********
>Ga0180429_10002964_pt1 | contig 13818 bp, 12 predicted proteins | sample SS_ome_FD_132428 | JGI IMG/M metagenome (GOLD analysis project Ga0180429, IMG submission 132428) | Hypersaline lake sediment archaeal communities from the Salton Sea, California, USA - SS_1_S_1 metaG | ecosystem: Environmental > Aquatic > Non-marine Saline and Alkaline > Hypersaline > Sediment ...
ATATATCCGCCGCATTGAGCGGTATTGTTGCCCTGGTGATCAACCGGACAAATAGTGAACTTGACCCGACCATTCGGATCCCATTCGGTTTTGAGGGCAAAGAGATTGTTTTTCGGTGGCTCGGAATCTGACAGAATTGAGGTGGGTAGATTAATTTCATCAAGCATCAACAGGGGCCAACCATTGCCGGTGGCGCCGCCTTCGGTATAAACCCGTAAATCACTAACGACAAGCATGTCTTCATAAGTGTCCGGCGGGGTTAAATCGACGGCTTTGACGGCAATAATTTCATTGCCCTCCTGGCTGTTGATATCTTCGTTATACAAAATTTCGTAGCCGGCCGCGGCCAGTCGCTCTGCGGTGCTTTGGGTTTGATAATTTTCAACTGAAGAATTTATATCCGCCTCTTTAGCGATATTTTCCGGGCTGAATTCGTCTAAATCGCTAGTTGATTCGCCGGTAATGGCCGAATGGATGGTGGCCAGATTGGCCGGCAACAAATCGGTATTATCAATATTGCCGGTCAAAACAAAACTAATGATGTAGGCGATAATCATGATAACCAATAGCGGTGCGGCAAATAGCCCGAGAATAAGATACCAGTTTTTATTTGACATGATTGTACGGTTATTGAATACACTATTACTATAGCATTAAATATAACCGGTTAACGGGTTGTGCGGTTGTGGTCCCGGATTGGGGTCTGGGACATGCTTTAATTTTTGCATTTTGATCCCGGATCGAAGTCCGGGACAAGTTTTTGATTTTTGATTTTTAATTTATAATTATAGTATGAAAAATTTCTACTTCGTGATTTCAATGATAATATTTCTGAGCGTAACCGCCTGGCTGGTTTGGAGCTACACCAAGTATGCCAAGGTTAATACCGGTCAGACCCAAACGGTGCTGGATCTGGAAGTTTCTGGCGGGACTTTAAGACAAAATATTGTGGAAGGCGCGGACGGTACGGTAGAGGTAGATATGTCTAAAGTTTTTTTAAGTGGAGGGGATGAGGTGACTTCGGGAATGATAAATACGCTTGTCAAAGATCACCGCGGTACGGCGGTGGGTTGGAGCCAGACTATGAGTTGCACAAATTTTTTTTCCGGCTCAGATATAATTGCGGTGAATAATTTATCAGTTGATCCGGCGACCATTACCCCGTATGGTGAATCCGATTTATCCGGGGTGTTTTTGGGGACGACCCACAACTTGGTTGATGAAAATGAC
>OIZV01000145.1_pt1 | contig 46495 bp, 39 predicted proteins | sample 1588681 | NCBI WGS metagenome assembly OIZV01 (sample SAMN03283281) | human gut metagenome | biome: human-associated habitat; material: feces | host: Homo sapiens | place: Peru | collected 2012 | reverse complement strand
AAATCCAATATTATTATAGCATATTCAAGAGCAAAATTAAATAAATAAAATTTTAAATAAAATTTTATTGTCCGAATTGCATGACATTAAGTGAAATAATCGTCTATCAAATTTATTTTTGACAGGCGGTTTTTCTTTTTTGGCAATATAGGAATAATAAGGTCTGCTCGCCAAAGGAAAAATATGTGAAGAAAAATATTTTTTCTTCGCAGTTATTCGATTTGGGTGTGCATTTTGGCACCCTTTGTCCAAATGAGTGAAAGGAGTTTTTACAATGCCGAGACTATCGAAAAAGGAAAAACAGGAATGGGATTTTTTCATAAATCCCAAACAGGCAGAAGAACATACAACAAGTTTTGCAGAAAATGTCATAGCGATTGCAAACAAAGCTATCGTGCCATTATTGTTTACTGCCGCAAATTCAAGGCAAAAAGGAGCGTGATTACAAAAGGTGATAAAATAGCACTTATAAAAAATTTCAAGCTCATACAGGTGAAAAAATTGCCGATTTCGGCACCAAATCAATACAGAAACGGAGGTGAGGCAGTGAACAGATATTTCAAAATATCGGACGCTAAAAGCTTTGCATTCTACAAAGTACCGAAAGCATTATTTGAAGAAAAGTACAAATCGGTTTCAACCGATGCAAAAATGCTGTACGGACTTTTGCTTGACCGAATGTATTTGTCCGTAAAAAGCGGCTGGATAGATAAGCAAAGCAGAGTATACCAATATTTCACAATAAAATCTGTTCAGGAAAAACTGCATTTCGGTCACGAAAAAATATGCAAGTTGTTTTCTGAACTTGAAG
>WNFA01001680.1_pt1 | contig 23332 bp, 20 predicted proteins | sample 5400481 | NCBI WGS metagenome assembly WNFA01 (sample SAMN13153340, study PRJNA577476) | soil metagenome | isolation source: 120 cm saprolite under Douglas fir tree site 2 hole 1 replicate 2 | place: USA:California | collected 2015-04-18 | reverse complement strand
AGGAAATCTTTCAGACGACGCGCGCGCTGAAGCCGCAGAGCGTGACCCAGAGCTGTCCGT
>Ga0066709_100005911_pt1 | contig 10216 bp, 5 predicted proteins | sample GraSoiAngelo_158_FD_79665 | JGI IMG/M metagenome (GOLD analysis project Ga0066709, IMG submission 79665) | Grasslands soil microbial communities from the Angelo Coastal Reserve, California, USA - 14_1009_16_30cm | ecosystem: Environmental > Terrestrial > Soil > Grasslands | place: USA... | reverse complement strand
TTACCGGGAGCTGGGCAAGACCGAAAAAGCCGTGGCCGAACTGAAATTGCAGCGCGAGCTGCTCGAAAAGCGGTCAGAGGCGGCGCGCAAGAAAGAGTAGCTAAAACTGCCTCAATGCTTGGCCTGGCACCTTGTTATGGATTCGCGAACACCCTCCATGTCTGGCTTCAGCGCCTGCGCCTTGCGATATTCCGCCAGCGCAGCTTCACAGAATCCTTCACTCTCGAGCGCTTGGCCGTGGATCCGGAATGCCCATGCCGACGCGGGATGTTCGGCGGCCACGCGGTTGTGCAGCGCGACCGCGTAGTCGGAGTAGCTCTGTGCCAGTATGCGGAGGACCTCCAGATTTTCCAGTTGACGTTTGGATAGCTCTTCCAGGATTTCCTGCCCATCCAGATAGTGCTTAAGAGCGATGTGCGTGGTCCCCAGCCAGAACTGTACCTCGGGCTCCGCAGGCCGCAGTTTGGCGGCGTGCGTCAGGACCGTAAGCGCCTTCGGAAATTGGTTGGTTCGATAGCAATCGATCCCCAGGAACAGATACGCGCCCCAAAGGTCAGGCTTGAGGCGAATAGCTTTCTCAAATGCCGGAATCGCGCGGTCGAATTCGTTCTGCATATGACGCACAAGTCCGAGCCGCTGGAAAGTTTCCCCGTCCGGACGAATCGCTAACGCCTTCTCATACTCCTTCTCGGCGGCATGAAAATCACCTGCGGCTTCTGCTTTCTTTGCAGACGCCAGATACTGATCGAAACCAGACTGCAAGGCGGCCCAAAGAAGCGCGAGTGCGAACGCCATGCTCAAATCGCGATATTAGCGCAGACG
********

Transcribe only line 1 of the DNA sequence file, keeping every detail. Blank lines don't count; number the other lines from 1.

>Ga0180429_10002964_pt1 | contig 13818 bp, 12 predicted proteins | sample SS_ome_FD_132428 | JGI IMG/M metagenome (GOLD analysis project Ga0180429, IMG submission 132428) | Hypersaline lake sediment archaeal communities from the Salton Sea, California, USA - SS_1_S_1 metaG | ecosystem: Environmental > Aquatic > Non-marine Saline and Alkaline > Hypersaline > Sediment ...